- Rashad Robinson, President, Color Of Change
“We urgently need standards to guide increased scrutiny and accountability around algorithmic discrimination, and protect people from unfair treatment at the hands of algorithms. The proposed act by DC is an important step in this direction.”
- Dr. Cathy O'Neil, CEO, ORCAA and author of Weapons of Math Destruction
“The unfettered use of AI must be stopped. One of the most serious dangers of unregulated AI is the classifying, evaluating, and sorting of data about individuals and groups of people by unaccountable corporations. The Stop Discrimination by Algorithms Act (SDAA) will end this discrimination via algorithm. If enacted, it prohibits discrimination when denying someone important opportunities they may have in their lives, including in areas such as employment, housing, credit, and healthcare. Importantly, it also prohibits discrimination in access to information about these important life opportunities. The SDAA will be a landmark law protecting DC residents against digital discrimination.”
- Katharina Kopp, Deputy Director, Center for Digital Democracy
“Common Cause welcomes the Stop Discrimination by Algorithms Act and the bill’s banning of the use of algorithms to discriminate on the basis of protected characteristics with respect to critical life opportunities. The bill’s strong auditing and disclosure requirements would also help detect and mitigate the harmful impacts of algorithmic discrimination. In order for everyone to participate in our democracy, algorithms and automated decision-making must be embedded in equal opportunity. This legislation presents an important first step in holding companies accountable for deploying algorithms that perpetuate inequalities, disproportionately impacting marginalized communities.”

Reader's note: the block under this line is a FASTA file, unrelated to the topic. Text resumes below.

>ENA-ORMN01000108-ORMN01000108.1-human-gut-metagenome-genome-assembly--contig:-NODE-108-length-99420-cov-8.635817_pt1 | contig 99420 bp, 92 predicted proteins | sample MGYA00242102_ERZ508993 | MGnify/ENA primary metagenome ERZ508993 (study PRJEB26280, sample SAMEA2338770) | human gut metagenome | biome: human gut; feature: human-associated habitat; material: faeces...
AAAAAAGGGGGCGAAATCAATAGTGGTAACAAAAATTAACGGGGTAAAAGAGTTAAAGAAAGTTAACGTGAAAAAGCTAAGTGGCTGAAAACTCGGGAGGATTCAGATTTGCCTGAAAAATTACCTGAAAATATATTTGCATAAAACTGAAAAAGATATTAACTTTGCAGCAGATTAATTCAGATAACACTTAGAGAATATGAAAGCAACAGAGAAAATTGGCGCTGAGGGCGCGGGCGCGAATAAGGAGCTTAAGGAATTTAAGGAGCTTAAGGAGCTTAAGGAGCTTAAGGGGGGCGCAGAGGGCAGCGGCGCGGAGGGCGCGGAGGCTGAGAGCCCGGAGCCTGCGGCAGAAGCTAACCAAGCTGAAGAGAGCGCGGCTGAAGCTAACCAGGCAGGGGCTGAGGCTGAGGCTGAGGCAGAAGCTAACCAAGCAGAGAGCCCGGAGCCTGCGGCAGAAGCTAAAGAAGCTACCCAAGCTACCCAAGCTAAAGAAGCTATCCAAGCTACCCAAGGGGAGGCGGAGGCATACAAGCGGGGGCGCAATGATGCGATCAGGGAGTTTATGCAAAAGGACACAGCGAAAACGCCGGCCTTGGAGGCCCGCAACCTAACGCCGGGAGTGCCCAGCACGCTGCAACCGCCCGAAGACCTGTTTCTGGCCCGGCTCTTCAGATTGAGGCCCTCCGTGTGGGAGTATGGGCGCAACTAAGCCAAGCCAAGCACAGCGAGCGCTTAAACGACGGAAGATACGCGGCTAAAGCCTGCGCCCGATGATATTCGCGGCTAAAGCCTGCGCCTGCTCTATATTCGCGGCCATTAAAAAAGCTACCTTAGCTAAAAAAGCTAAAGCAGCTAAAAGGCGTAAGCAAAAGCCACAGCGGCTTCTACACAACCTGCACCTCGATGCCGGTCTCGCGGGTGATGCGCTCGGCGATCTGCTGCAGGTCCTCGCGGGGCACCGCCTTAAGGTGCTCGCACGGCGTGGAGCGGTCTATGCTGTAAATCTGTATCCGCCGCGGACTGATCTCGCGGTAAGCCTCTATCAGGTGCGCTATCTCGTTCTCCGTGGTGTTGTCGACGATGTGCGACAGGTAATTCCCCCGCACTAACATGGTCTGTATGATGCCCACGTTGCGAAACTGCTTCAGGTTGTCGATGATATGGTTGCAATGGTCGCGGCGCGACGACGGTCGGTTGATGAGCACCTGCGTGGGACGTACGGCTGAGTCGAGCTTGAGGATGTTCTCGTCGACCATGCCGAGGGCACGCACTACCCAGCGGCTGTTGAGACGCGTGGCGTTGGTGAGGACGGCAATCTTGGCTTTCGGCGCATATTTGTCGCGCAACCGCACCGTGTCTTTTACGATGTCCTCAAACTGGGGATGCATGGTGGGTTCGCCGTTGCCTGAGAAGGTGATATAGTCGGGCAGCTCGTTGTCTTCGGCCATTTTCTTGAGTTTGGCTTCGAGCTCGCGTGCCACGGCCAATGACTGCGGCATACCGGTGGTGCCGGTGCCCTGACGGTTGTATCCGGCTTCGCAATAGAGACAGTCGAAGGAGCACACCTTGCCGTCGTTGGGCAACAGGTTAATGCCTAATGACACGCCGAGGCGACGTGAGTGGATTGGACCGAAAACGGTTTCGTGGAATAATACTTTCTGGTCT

- Yosef Getachew, Media and Democracy Program Director, Common Cause
“OTI is proud to support this bill, which introduces critical safeguards against algorithmic discrimination, encourages evaluations of consequential algorithmic systems, and promotes user rights in the District of Columbia. We applaud Chairman Mendelson and the DC Office of the Attorney General for taking this important step.”
- Spandana Singh, Policy Analyst, Open Technology Institute
“Policymakers need to address the issues of algorithmic biases which is currently an opaque issue to the public. The Stop Discrimination by Algorithms Act is an important proposal to mitigate harm done by algorithms. We look forward to working with the sponsors of the bill to seek out the most effective ways to identify algorithmic biases and stop potential harms.”
- Nandita Sampath, Policy Analyst, Consumer Reports
“At many of the most important moments of our lives—when we’re applying for jobs, housing, loans, college—we are screened and scored by opaque algorithms, often without even knowing it. And the algorithms often reflect judgments that reinforce bias and inequities in our society. There is little transparency on how these algorithms work, and there is rarely accountability for discriminatory outcomes. The Stop Discrimination by Algorithms Act (SDAA) will establish crucial transparency measures to safeguard against discriminatory algorithms and require explanations to individuals after adverse decisions made by these tools. Crucially, the SDAA provides for strong enforcement via both the Attorney General's powers and a private right of action, allowing individuals to bring a claim to protect their rights. EPIC is proud to support the SDAA.”
- Caitriona Fitzgerald, Deputy Director, Electronic Privacy Information Center (EPIC)